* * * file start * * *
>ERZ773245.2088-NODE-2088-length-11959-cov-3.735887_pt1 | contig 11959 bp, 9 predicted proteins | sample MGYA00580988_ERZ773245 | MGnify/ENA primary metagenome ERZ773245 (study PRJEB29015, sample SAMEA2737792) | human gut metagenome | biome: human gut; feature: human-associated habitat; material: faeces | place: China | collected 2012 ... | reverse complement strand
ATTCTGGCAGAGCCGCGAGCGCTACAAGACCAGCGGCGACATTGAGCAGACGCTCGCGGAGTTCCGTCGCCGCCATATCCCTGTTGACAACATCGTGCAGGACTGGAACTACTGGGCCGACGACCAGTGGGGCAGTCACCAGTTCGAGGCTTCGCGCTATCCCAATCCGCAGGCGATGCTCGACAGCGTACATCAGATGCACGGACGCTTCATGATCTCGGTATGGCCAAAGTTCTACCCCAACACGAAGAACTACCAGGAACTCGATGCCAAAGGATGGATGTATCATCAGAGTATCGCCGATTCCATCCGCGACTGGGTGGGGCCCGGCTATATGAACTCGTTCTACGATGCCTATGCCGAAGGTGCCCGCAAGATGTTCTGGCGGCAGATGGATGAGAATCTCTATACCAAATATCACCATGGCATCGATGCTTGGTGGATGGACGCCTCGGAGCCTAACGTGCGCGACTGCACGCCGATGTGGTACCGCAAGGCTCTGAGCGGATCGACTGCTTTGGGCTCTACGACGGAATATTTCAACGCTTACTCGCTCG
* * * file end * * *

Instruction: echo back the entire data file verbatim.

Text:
>ERZ773245.2088-NODE-2088-length-11959-cov-3.735887_pt1 | contig 11959 bp, 9 predicted proteins | sample MGYA00580988_ERZ773245 | MGnify/ENA primary metagenome ERZ773245 (study PRJEB29015, sample SAMEA2737792) | human gut metagenome | biome: human gut; feature: human-associated habitat; material: faeces | place: China | collected 2012 ... | reverse complement strand
ATTCTGGCAGAGCCGCGAGCGCTACAAGACCAGCGGCGACATTGAGCAGACGCTCGCGGAGTTCCGTCGCCGCCATATCCCTGTTGACAACATCGTGCAGGACTGGAACTACTGGGCCGACGACCAGTGGGGCAGTCACCAGTTCGAGGCTTCGCGCTATCCCAATCCGCAGGCGATGCTCGACAGCGTACATCAGATGCACGGACGCTTCATGATCTCGGTATGGCCAAAGTTCTACCCCAACACGAAGAACTACCAGGAACTCGATGCCAAAGGATGGATGTATCATCAGAGTATCGCCGATTCCATCCGCGACTGGGTGGGGCCCGGCTATATGAACTCGTTCTACGATGCCTATGCCGAAGGTGCCCGCAAGATGTTCTGGCGGCAGATGGATGAGAATCTCTATACCAAATATCACCATGGCATCGATGCTTGGTGGATGGACGCCTCGGAGCCTAACGTGCGCGACTGCACGCCGATGTGGTACCGCAAGGCTCTGAGCGGATCGACTGCTTTGGGCTCTACGACGGAATATTTCAACGCTTACTCGCTCG